It was 6:00 p.m. and our small conference room was jammed. High priced attorneys and VP's from Coke's corporate headquarters unloaded documents from their leather briefcases onto the table. Community residents - board members on our neighborhood CDC - rushed in from their jobs and took their places at the table. Around the periphery of the room hovered a gallery of consultants, advisors and assorted experts, poised to offer counsel if and when called upon. The normal jovial banter of neighborhood friends and guests was noticeably subdued. Faces wore serious expressions. The deal on the table was big, nearly a million dollars big, money needed for debt retirement on the hotel-turned-dormitory which the community now owned. This was obviously very important business. The deal was a fascinating one that had taken considerable imagination and skill to negotiate. The fifteen story hotel which the community had acquired a year ago was located adjacent to the new Olympic stadium and in plain view of Atlanta's major converging traffic arteries. It had become apparent that the north and south walls of the building, which had no windows, could be the most visible advertising space in the entire Olympic venue area. Outdoor advertisers began circling shortly after we acquired the hotel.
Coca Cola, an Olympic sponsor whose international headquarters is located in Atlanta, emerged early on as the lead contender for the space. They envisioned two fifteen story murals of the faces of the world, painted by a world-class artist, unveiled in four phases and culminating at the opening of the 1996 Olympics. It would likely become the most photographed icon of the centennial games and an international advertising coup for Coke. With all the available billboard space in the city already committed through 1996, this became a "must do" deal for the voracious giant.
Sitting quietly in the corner of the conference room were two businessmen who possessed the unique spiritual gift of "deal-making". A year earlier, they had successfully pulled off the complex hotel acquisition for the community. Now, once again, they had employed their best talents to maneuver through the mine fields of competing interests, zoning negotiations, Olympic politics and financial brinkmanship to bring us to another closing. They wore satisfied expressions on their faces, knowing that the deal on the table was a good one, both for the community and for Coke. Unlike the earlier hotel acquisition process that excluded the community from the negotiation and caused no small disruption in our neighborhood coalition, this deal had involved community leadership throughout. The board, with all its community members present, sat eye to eye with corporate decision-makers. "Let's begin", the community president called the group to order.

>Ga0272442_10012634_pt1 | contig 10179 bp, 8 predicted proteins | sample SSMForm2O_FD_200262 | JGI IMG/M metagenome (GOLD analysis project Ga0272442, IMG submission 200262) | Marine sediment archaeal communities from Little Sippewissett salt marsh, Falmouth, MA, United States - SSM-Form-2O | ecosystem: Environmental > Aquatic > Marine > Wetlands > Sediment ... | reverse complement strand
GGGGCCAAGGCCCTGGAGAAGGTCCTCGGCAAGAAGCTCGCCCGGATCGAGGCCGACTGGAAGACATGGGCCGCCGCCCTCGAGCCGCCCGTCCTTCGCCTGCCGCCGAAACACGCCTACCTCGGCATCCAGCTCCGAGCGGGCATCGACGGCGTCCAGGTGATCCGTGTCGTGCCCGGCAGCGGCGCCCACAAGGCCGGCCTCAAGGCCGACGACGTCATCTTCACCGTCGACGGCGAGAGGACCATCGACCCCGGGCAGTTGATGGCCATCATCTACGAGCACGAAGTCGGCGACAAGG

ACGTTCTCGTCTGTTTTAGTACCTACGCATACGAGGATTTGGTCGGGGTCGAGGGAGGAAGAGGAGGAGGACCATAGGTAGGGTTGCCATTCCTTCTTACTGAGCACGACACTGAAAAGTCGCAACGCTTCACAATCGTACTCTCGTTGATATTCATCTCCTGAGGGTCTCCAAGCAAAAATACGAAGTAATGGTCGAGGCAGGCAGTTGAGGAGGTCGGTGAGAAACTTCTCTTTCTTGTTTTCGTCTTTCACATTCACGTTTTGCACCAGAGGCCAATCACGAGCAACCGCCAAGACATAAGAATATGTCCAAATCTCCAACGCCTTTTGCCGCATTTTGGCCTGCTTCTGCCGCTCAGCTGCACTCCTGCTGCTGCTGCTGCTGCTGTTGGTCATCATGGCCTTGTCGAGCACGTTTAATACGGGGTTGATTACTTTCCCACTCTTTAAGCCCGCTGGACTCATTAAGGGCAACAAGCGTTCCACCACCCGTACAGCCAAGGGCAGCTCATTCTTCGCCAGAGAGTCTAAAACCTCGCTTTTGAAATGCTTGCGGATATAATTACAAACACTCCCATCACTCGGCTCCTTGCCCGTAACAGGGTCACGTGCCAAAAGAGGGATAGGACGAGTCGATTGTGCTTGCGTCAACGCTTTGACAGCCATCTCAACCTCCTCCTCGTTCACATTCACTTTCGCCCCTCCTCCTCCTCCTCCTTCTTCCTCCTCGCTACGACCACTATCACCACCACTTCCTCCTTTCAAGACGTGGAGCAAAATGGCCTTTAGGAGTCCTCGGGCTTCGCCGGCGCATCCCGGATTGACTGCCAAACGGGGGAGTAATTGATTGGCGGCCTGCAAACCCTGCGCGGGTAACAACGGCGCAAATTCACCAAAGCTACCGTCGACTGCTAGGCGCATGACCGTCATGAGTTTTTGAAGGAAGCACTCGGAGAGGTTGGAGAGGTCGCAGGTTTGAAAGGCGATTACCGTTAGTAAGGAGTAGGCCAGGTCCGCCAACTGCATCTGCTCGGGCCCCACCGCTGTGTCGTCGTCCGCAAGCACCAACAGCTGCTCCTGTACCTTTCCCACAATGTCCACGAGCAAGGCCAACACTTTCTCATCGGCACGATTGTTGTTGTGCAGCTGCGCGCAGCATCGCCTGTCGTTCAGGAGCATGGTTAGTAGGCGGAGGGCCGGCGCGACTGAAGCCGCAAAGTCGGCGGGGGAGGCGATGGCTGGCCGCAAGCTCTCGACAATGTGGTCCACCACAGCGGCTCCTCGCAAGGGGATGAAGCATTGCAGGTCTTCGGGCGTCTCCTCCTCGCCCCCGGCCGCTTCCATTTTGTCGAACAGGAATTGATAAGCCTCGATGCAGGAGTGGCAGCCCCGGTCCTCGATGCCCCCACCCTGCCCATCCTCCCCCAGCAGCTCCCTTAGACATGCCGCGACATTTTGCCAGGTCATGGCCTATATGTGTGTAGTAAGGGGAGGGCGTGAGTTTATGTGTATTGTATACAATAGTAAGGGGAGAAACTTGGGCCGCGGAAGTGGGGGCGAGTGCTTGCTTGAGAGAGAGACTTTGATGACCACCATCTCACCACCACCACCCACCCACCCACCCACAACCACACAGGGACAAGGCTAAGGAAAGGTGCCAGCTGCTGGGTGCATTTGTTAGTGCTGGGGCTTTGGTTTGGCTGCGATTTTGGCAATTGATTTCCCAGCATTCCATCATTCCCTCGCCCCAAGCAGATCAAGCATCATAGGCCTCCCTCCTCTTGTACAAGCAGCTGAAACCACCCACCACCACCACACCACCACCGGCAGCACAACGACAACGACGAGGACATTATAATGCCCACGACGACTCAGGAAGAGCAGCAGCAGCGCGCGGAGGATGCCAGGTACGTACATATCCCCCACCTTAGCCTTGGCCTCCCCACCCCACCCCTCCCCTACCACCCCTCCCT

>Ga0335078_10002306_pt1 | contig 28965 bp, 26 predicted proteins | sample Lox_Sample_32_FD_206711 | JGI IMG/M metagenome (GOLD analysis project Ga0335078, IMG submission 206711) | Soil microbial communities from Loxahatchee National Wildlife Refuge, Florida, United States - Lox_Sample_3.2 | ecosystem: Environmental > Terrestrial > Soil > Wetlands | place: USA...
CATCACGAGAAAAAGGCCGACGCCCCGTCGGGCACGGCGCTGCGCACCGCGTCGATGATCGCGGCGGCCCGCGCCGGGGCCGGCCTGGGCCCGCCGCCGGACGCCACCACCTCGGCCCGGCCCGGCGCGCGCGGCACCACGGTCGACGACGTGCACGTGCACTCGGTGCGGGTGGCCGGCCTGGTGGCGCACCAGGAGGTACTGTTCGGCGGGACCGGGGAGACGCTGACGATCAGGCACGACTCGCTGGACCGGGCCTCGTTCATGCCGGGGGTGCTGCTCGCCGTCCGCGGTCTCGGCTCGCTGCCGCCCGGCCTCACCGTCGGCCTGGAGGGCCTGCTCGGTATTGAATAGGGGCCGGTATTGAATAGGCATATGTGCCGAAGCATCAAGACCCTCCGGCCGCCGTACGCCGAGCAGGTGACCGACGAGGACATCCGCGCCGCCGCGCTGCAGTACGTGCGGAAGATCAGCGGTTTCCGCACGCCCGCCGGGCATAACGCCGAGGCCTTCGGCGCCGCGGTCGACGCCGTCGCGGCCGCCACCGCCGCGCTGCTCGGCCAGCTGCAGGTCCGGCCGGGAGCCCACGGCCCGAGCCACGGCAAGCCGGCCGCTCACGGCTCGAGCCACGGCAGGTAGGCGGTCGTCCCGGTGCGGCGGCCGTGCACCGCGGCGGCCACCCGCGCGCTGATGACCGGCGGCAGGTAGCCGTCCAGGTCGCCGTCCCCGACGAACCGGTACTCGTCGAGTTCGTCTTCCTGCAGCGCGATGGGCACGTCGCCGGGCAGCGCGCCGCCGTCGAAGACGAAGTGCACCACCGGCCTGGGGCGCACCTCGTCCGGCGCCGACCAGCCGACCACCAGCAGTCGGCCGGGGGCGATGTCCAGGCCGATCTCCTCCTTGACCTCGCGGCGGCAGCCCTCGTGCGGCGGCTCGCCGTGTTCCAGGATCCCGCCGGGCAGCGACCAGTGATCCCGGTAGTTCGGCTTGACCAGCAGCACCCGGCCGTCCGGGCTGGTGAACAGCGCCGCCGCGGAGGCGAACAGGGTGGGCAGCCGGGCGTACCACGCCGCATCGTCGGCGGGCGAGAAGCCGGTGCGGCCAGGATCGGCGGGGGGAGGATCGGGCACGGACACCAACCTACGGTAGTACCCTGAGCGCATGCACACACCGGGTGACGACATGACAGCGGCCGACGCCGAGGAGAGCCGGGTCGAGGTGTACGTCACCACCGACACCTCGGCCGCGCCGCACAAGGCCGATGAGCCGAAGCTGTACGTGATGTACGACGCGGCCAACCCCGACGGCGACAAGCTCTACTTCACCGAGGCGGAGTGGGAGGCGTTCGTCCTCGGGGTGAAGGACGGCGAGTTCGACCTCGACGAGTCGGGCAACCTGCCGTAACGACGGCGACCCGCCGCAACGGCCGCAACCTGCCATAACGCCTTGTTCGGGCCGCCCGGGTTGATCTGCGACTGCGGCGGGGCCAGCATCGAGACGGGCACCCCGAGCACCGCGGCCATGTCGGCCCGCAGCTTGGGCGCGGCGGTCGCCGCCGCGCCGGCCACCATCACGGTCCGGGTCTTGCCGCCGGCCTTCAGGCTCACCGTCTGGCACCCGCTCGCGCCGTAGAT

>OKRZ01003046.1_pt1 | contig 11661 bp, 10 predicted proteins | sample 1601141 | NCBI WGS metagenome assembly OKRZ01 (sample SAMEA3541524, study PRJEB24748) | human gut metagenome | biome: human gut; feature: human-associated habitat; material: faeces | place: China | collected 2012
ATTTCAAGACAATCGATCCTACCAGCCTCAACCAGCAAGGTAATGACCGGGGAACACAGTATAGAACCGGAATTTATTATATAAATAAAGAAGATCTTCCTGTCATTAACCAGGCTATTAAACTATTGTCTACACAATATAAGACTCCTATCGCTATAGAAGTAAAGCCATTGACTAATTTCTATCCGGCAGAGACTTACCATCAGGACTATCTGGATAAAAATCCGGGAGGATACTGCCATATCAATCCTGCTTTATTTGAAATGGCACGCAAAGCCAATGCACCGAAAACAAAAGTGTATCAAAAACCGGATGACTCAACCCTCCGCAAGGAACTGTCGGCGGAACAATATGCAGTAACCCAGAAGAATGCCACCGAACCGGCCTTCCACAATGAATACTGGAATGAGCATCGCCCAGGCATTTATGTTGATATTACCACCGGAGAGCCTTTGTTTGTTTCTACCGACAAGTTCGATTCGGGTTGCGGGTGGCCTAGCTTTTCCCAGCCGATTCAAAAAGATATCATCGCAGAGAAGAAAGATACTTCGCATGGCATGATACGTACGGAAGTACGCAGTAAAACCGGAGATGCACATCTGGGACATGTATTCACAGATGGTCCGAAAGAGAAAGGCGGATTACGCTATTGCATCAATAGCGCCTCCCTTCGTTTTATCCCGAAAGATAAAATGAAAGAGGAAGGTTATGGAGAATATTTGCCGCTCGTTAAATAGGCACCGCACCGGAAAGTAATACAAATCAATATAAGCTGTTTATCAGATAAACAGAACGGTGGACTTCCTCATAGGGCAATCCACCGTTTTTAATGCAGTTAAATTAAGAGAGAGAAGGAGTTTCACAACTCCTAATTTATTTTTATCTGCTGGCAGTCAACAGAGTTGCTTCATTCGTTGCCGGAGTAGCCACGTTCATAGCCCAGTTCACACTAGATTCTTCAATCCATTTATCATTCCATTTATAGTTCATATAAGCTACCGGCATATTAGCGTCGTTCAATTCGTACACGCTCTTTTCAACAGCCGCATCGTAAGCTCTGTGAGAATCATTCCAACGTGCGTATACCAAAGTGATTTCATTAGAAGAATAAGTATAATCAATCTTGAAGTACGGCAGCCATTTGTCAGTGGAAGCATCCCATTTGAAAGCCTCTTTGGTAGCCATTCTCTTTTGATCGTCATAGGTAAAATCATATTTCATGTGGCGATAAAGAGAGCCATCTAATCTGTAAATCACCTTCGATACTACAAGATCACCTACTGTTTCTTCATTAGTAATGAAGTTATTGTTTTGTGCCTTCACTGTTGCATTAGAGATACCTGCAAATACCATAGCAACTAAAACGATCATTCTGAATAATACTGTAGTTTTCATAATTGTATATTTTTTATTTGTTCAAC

Our board chairman, a respected real estate developer, began to explain the major points of the complicated document which had been handed to him by Coke's lead attorney. "We'd like to see the contract", one of the board members interrupted. The corporate guests glanced at each other and shuffled quickly through their papers as an uncomfortable silence fell upon the room. Only the original document and one copy had been brought for signing. To make copies now for everyone would take awhile on our old copier; it would take far longer to go through the lengthy contract line by line. The lawyers looked at their watches. It was already well past their normal work hours. The VP's shifted uncomfortably in their chairs. Finally, the ranking member of the Coke delegation reached into his briefcase and pulled out a check - a very large first installment of this lucrative agreement. But his offer was graciously refused by our community president. This meeting was not about to be expedited by a hasty monetary inducement.
After a long and awkward delay, copies were collated and distributed, and the discussion resumed. "What does this mean?", the question was raised repeatedly as the group slowly worked its way through confusing clauses of cryptic legalese. "Why are we agreeing to this?", various ones asked as loopholes were disclosed. Some explanations made sense; others required re-negotiation; some were unacceptable. By the end of the meeting everyone in the room had a thorough understanding of the agreement and a real sense of ownership in the deal. During the process, the mood had noticeably shifted from seriousness to celebration. The room erupted in spontaneous applause as the contract was signed and the check exchanged. It was a deal done well.